The recent Lancet Psychiatry article on teenage goths and depression has prompted many responses, including an article in The Guardian and posts from fellow bloggers on blogs such as The Everyday Goth and Domesticated.
Here are a few of my thoughts...
(Firstly, I'll assert that it's easy to draw incorrect conclusions from statistical data. For example: 82% of people killed by lightning are men. One might conclude that lightning targets men or that women have a higher survival rate.)
I don't like the study's definition or context of goth. Essentially, it said goths are a group who rebel against the norm or attempt not to conform... as if the Goth group were a subset of the Rebel group. Do some teens "go goth" simply as a way to rebel? Yes. But I wouldn't say they're goths. I'd say they are rebels, and goth is their chosen mechanism of rebellion (and is probably just a phase). But many go goth because they're drawn to the music, the fashion, the art, and/or the culture. For many, goth is about finding a place that feels comfortable, not about rebellion.
I wonder what controls, if any, the study used for intelligence. Other studies have shown that smarter people are more likely to suffer mental illness. Maybe smart people are more likely to identify with goth than with sporty or chav or skater, and any apparent correlation with depression is actually related to intelligence, not choice of subculture.
Maybe teens choose goth because it appeals to them... but then they're bullied for being goth, and the bullying leads to depression.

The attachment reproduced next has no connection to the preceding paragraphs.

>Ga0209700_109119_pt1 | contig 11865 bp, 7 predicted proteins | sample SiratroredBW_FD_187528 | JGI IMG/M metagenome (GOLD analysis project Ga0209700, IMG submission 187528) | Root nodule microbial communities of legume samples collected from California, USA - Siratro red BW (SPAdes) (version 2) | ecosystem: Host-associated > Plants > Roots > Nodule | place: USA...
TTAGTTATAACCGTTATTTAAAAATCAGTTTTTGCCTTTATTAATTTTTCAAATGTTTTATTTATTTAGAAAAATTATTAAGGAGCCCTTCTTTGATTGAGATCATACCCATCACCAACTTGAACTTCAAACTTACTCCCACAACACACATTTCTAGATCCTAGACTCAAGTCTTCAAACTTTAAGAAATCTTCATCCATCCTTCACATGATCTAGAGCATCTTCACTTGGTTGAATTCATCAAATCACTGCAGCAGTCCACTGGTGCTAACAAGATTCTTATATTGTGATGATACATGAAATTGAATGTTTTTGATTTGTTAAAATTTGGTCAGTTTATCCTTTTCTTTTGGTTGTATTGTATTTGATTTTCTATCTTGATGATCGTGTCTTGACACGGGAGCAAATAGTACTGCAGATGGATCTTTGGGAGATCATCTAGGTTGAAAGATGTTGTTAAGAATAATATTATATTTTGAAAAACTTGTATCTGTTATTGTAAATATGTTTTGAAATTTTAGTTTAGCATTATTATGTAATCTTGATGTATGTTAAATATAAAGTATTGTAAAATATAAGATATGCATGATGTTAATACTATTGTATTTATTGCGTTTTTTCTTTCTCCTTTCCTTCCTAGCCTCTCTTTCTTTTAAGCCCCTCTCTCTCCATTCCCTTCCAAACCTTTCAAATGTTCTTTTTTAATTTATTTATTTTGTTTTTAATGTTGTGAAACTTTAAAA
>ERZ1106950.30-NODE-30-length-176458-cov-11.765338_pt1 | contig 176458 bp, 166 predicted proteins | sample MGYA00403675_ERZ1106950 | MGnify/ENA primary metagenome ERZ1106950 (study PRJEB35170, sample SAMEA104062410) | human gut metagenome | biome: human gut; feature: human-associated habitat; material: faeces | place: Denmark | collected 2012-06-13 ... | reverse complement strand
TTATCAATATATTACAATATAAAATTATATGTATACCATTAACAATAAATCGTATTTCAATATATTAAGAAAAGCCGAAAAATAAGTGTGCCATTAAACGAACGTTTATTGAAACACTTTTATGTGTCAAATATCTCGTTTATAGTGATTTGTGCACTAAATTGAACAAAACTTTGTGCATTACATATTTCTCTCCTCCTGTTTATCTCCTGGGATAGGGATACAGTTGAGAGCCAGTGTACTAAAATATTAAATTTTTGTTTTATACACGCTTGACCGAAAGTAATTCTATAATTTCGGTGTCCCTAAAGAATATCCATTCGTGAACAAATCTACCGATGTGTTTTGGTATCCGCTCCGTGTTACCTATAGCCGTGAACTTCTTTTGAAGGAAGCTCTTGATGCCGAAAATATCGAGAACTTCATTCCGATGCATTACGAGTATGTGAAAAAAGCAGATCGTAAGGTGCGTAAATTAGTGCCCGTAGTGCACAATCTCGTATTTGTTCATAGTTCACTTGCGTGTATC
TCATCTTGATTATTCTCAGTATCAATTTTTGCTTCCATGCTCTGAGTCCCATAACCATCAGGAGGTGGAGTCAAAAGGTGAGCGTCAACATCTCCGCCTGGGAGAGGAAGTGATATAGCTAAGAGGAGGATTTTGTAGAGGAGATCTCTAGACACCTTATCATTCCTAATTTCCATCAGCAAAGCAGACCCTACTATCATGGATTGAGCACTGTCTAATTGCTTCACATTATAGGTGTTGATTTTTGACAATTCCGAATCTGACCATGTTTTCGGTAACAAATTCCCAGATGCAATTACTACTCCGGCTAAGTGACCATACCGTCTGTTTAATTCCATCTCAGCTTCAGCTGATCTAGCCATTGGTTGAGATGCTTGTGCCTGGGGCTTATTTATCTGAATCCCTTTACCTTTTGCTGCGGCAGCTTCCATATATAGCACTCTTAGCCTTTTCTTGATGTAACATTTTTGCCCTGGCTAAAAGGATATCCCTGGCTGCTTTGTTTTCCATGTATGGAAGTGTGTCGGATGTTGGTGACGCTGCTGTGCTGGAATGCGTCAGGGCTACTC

There are a lot of maybes.
As for my own experience with goth and depression...
I didn't know about goth until I was an adult. But I was depressed practically since birth.
My teen years were excruciating. I did not rebel or strive for nonconformity. Quite the reverse; I followed the rules and tried to be inconspicuous. Under the strict dress code of Catholic school, I looked like everyone else. Even so, other teens judged me as different. I was picked on and bullied.
I first got treatment for depression at age 21. I slowly began to peek out of my shell, and at age 22, I heard about this thing called "goth." I looked into it and had an immediate sense of connection. I felt comfortable in the goth community. For the first time in my life, I didn't feel weird or freakish or rejected.
For me, depression and goth are correlated -- but it's an inverse correlation. When I'm more depressed, I'm less interested in goth music or fashion. When I'm more actively goth (crafting, sewing and DIYing in goth style, following goth blogs, listening to goth music), I am happier.
Identifying with the goth community has been an overwhelmingly positive experience for me. I imagine there are others who feel the same.